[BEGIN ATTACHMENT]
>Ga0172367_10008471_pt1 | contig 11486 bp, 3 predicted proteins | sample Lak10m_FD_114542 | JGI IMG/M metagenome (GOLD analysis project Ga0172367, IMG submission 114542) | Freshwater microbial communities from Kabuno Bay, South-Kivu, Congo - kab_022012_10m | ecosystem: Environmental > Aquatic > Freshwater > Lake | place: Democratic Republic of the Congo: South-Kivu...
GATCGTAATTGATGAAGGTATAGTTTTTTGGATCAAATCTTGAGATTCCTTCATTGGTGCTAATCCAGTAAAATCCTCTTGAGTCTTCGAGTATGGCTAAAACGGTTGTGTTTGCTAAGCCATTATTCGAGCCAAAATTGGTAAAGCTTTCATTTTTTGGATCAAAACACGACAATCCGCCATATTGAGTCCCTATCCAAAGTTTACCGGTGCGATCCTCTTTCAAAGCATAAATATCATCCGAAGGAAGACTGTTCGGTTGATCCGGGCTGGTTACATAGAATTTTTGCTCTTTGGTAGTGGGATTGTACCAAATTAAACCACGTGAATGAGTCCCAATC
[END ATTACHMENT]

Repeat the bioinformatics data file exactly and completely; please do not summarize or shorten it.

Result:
>Ga0172367_10008471_pt1 | contig 11486 bp, 3 predicted proteins | sample Lak10m_FD_114542 | JGI IMG/M metagenome (GOLD analysis project Ga0172367, IMG submission 114542) | Freshwater microbial communities from Kabuno Bay, South-Kivu, Congo - kab_022012_10m | ecosystem: Environmental > Aquatic > Freshwater > Lake | place: Democratic Republic of the Congo: South-Kivu...
GATCGTAATTGATGAAGGTATAGTTTTTTGGATCAAATCTTGAGATTCCTTCATTGGTGCTAATCCAGTAAAATCCTCTTGAGTCTTCGAGTATGGCTAAAACGGTTGTGTTTGCTAAGCCATTATTCGAGCCAAAATTGGTAAAGCTTTCATTTTTTGGATCAAAACACGACAATCCGCCATATTGAGTCCCTATCCAAAGTTTACCGGTGCGATCCTCTTTCAAAGCATAAATATCATCCGAAGGAAGACTGTTCGGTTGATCCGGGCTGGTTACATAGAATTTTTGCTCTTTGGTAGTGGGATTGTACCAAATTAAACCACGTGAATGAGTCCCAATC